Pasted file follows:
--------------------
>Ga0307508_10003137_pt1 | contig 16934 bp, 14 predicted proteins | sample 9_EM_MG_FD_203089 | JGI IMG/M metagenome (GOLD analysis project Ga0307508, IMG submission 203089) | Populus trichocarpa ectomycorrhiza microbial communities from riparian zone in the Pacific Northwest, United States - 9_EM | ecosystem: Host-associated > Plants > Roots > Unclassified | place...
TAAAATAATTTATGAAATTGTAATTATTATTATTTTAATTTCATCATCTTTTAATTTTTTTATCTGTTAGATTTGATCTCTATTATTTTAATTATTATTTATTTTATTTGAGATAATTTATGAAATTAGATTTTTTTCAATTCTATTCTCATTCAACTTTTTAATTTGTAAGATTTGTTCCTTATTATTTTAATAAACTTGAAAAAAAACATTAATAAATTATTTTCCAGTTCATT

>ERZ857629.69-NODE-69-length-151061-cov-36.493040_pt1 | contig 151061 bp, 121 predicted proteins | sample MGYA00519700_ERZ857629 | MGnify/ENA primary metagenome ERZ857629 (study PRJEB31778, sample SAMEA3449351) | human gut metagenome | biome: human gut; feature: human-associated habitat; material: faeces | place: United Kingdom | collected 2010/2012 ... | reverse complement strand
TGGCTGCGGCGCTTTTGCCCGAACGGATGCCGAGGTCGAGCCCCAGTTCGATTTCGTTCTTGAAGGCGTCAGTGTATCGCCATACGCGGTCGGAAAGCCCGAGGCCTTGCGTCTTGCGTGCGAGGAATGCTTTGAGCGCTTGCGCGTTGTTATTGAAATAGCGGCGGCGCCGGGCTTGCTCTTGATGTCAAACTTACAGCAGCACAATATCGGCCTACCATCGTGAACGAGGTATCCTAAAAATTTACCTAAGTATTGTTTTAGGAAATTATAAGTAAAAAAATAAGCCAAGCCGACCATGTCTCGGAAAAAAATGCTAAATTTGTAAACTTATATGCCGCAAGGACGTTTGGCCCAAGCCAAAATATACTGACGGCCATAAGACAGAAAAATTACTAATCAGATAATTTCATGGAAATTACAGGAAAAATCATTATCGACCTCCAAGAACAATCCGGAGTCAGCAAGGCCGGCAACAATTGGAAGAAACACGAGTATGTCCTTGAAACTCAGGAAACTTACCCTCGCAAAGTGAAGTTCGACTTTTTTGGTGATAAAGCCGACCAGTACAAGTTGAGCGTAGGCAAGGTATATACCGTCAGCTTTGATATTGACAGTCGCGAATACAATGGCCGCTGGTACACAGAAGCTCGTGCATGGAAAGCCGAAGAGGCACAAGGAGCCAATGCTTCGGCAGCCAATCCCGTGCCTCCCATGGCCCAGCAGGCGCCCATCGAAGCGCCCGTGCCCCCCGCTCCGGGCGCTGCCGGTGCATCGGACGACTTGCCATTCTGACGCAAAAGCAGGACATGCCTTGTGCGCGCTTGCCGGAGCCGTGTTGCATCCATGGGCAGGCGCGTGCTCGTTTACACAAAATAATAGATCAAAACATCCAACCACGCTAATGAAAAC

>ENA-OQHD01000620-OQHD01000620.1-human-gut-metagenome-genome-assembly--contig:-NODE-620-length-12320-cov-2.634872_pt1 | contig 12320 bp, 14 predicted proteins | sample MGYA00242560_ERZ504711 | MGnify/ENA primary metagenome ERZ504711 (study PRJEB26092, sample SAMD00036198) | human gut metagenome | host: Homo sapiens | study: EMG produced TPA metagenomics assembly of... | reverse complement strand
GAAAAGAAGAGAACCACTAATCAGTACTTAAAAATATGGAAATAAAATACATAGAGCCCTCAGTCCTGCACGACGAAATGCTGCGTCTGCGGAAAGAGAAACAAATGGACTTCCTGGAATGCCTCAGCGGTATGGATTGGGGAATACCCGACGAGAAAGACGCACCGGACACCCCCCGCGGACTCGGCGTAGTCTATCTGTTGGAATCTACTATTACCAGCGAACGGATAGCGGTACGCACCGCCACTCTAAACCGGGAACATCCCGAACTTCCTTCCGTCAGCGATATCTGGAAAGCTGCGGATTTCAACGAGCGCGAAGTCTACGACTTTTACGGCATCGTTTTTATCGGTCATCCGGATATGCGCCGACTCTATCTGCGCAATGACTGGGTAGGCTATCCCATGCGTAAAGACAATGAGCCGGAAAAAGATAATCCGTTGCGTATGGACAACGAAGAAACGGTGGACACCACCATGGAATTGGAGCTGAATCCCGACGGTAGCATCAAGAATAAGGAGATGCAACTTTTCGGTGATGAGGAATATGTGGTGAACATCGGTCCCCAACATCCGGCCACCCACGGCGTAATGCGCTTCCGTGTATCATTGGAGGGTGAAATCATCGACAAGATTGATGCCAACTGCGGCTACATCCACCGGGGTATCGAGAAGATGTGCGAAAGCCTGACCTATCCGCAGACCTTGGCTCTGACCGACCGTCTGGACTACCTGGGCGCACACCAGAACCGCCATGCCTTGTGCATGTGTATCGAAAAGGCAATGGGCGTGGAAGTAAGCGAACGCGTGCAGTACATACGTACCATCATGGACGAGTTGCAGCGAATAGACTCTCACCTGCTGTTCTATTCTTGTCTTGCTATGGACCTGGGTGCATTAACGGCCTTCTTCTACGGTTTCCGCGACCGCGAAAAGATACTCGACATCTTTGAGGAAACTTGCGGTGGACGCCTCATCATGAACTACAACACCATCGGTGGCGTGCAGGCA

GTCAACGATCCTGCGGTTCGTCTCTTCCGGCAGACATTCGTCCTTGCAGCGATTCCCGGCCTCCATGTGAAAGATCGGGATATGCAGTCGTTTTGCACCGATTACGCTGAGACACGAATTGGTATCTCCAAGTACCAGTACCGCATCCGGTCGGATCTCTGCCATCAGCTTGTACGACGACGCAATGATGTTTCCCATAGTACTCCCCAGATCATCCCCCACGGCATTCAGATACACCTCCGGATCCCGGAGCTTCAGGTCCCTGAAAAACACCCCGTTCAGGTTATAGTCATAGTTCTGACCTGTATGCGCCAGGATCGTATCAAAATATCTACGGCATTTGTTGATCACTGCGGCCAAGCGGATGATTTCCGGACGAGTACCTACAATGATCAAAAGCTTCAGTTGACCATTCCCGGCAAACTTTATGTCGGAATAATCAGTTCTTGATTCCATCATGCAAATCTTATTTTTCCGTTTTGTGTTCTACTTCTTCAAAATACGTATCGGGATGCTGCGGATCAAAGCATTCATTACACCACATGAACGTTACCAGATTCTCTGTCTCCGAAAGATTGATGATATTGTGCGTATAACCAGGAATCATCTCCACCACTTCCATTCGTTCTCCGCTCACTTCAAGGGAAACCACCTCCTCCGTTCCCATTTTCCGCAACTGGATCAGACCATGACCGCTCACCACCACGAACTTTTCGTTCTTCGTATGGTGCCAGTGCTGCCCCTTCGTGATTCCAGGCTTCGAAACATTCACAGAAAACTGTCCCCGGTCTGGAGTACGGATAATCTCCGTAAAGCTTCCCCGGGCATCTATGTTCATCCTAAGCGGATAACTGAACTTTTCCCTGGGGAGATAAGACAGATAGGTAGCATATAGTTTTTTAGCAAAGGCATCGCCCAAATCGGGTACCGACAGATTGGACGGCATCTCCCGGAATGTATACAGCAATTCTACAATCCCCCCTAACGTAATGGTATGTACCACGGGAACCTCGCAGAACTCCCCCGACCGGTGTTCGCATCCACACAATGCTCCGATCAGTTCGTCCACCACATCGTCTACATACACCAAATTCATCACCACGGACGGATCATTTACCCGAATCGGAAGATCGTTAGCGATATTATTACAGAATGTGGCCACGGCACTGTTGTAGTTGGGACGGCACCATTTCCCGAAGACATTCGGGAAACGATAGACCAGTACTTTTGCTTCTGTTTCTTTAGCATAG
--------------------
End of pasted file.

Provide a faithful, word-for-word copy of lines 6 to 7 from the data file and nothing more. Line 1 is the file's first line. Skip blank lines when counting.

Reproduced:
GAAAAGAAGAGAACCACTAATCAGTACTTAAAAATATGGAAATAAAATACATAGAGCCCTCAGTCCTGCACGACGAAATGCTGCGTCTGCGGAAAGAGAAACAAATGGACTTCCTGGAATGCCTCAGCGGTATGGATTGGGGAATACCCGACGAGAAAGACGCACCGGACACCCCCCGCGGACTCGGCGTAGTCTATCTGTTGGAATCTACTATTACCAGCGAACGGATAGCGGTACGCACCGCCACTCTAAACCGGGAACATCCCGAACTTCCTTCCGTCAGCGATATCTGGAAAGCTGCGGATTTCAACGAGCGCGAAGTCTACGACTTTTACGGCATCGTTTTTATCGGTCATCCGGATATGCGCCGACTCTATCTGCGCAATGACTGGGTAGGCTATCCCATGCGTAAAGACAATGAGCCGGAAAAAGATAATCCGTTGCGTATGGACAACGAAGAAACGGTGGACACCACCATGGAATTGGAGCTGAATCCCGACGGTAGCATCAAGAATAAGGAGATGCAACTTTTCGGTGATGAGGAATATGTGGTGAACATCGGTCCCCAACATCCGGCCACCCACGGCGTAATGCGCTTCCGTGTATCATTGGAGGGTGAAATCATCGACAAGATTGATGCCAACTGCGGCTACATCCACCGGGGTATCGAGAAGATGTGCGAAAGCCTGACCTATCCGCAGACCTTGGCTCTGACCGACCGTCTGGACTACCTGGGCGCACACCAGAACCGCCATGCCTTGTGCATGTGTATCGAAAAGGCAATGGGCGTGGAAGTAAGCGAACGCGTGCAGTACATACGTACCATCATGGACGAGTTGCAGCGAATAGACTCTCACCTGCTGTTCTATTCTTGTCTTGCTATGGACCTGGGTGCATTAACGGCCTTCTTCTACGGTTTCCGCGACCGCGAAAAGATACTCGACATCTTTGAGGAAACTTGCGGTGGACGCCTCATCATGAACTACAACACCATCGGTGGCGTGCAGGCA

GTCAACGATCCTGCGGTTCGTCTCTTCCGGCAGACATTCGTCCTTGCAGCGATTCCCGGCCTCCATGTGAAAGATCGGGATATGCAGTCGTTTTGCACCGATTACGCTGAGACACGAATTGGTATCTCCAAGTACCAGTACCGCATCCGGTCGGATCTCTGCCATCAGCTTGTACGACGACGCAATGATGTTTCCCATAGTACTCCCCAGATCATCCCCCACGGCATTCAGATACACCTCCGGATCCCGGAGCTTCAGGTCCCTGAAAAACACCCCGTTCAGGTTATAGTCATAGTTCTGACCTGTATGCGCCAGGATCGTATCAAAATATCTACGGCATTTGTTGATCACTGCGGCCAAGCGGATGATTTCCGGACGAGTACCTACAATGATCAAAAGCTTCAGTTGACCATTCCCGGCAAACTTTATGTCGGAATAATCAGTTCTTGATTCCATCATGCAAATCTTATTTTTCCGTTTTGTGTTCTACTTCTTCAAAATACGTATCGGGATGCTGCGGATCAAAGCATTCATTACACCACATGAACGTTACCAGATTCTCTGTCTCCGAAAGATTGATGATATTGTGCGTATAACCAGGAATCATCTCCACCACTTCCATTCGTTCTCCGCTCACTTCAAGGGAAACCACCTCCTCCGTTCCCATTTTCCGCAACTGGATCAGACCATGACCGCTCACCACCACGAACTTTTCGTTCTTCGTATGGTGCCAGTGCTGCCCCTTCGTGATTCCAGGCTTCGAAACATTCACAGAAAACTGTCCCCGGTCTGGAGTACGGATAATCTCCGTAAAGCTTCCCCGGGCATCTATGTTCATCCTAAGCGGATAACTGAACTTTTCCCTGGGGAGATAAGACAGATAGGTAGCATATAGTTTTTTAGCAAAGGCATCGCCCAAATCGGGTACCGACAGATTGGACGGCATCTCCCGGAATGTATACAGCAATTCTACAATCCCCCCTAACGTAATGGTATGTACCACGGGAACCTCGCAGAACTCCCCCGACCGGTGTTCGCATCCACACAATGCTCCGATCAGTTCGTCCACCACATCGTCTACATACACCAAATTCATCACCACGGACGGATCATTTACCCGAATCGGAAGATCGTTAGCGATATTATTACAGAATGTGGCCACGGCACTGTTGTAGTTGGGACGGCACCATTTCCCGAAGACATTCGGGAAACGATAGACCAGTACTTTTGCTTCTGTTTCTTTAGCATAG